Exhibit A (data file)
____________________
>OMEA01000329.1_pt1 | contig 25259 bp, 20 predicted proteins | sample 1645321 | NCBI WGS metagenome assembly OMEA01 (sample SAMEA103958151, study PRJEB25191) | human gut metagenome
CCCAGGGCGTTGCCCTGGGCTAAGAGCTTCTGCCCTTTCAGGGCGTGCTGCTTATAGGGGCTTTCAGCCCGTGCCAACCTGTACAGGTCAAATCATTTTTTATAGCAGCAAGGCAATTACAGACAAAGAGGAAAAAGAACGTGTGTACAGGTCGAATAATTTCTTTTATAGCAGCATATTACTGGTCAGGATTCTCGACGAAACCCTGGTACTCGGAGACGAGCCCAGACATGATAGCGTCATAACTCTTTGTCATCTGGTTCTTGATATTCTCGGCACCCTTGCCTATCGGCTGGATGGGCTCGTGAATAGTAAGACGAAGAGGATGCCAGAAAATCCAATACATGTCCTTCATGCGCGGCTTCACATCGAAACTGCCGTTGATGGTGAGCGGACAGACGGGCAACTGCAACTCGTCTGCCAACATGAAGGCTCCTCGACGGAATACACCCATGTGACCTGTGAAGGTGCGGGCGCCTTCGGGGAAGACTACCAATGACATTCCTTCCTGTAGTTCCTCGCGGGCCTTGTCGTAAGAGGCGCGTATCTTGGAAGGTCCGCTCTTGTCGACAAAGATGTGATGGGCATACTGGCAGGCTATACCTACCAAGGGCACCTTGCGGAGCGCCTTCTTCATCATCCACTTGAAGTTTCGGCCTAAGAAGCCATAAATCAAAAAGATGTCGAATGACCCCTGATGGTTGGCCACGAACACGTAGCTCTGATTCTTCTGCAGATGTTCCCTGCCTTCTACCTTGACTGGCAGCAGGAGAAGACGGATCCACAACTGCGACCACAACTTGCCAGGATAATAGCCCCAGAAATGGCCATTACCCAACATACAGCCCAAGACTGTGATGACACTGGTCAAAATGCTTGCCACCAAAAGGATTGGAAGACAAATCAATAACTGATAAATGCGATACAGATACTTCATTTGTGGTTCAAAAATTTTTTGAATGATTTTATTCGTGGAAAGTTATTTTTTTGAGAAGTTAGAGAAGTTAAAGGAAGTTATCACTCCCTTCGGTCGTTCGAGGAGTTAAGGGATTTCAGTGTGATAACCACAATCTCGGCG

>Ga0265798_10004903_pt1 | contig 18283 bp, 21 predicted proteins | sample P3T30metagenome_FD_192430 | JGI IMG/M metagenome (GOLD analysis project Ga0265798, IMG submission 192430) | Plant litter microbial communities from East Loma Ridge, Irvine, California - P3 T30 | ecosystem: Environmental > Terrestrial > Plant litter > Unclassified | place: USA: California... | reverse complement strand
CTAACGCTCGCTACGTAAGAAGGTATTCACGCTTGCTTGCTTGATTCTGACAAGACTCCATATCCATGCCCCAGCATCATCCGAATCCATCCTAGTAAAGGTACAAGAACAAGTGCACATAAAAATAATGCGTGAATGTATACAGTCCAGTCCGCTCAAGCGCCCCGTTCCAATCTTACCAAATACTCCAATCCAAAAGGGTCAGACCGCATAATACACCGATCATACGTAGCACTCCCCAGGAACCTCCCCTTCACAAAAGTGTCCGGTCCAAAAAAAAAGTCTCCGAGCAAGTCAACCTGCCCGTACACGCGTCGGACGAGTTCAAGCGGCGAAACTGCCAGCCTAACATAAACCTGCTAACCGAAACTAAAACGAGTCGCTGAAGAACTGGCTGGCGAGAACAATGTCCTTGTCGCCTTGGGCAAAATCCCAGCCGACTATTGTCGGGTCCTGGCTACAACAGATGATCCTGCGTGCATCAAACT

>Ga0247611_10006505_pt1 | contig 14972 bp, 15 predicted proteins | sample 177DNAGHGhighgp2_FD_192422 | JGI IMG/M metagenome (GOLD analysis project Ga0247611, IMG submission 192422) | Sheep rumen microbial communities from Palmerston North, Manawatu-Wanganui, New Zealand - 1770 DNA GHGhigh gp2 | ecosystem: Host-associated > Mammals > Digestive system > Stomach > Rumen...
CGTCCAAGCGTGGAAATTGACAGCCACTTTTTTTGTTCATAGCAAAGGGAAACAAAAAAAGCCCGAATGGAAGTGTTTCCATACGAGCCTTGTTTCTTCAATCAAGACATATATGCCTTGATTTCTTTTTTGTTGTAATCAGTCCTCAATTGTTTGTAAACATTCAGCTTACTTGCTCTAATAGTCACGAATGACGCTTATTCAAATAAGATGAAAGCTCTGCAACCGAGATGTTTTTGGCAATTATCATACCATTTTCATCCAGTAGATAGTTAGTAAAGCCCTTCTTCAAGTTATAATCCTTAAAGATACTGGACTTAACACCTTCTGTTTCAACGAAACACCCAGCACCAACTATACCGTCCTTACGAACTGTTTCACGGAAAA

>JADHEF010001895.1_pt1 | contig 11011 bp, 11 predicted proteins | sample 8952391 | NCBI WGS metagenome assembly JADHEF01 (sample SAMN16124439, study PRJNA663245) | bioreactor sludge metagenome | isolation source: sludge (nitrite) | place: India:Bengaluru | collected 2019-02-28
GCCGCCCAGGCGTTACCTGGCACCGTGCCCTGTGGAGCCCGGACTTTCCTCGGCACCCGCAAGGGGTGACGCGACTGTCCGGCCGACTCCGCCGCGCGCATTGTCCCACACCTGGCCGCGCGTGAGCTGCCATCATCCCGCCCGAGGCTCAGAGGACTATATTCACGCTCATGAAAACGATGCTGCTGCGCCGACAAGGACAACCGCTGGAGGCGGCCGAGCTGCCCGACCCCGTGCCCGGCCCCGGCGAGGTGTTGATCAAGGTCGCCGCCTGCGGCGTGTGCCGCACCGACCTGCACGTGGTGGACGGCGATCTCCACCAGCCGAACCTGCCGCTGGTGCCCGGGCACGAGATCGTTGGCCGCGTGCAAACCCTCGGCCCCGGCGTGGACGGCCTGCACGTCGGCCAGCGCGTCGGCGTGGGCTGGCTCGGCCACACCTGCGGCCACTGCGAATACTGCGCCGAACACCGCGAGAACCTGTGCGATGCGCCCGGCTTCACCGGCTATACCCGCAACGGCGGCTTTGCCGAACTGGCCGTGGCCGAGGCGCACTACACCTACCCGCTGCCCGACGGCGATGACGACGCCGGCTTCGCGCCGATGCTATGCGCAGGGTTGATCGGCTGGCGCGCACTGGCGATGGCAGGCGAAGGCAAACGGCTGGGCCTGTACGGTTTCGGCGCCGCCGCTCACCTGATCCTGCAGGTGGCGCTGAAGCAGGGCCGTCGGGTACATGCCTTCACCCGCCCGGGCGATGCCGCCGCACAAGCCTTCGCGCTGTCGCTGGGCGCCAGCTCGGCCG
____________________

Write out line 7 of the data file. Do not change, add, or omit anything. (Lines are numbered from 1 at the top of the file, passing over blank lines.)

>JADHEF010001895.1_pt1 | contig 11011 bp, 11 predicted proteins | sample 8952391 | NCBI WGS metagenome assembly JADHEF01 (sample SAMN16124439, study PRJNA663245) | bioreactor sludge metagenome | isolation source: sludge (nitrite) | place: India:Bengaluru | collected 2019-02-28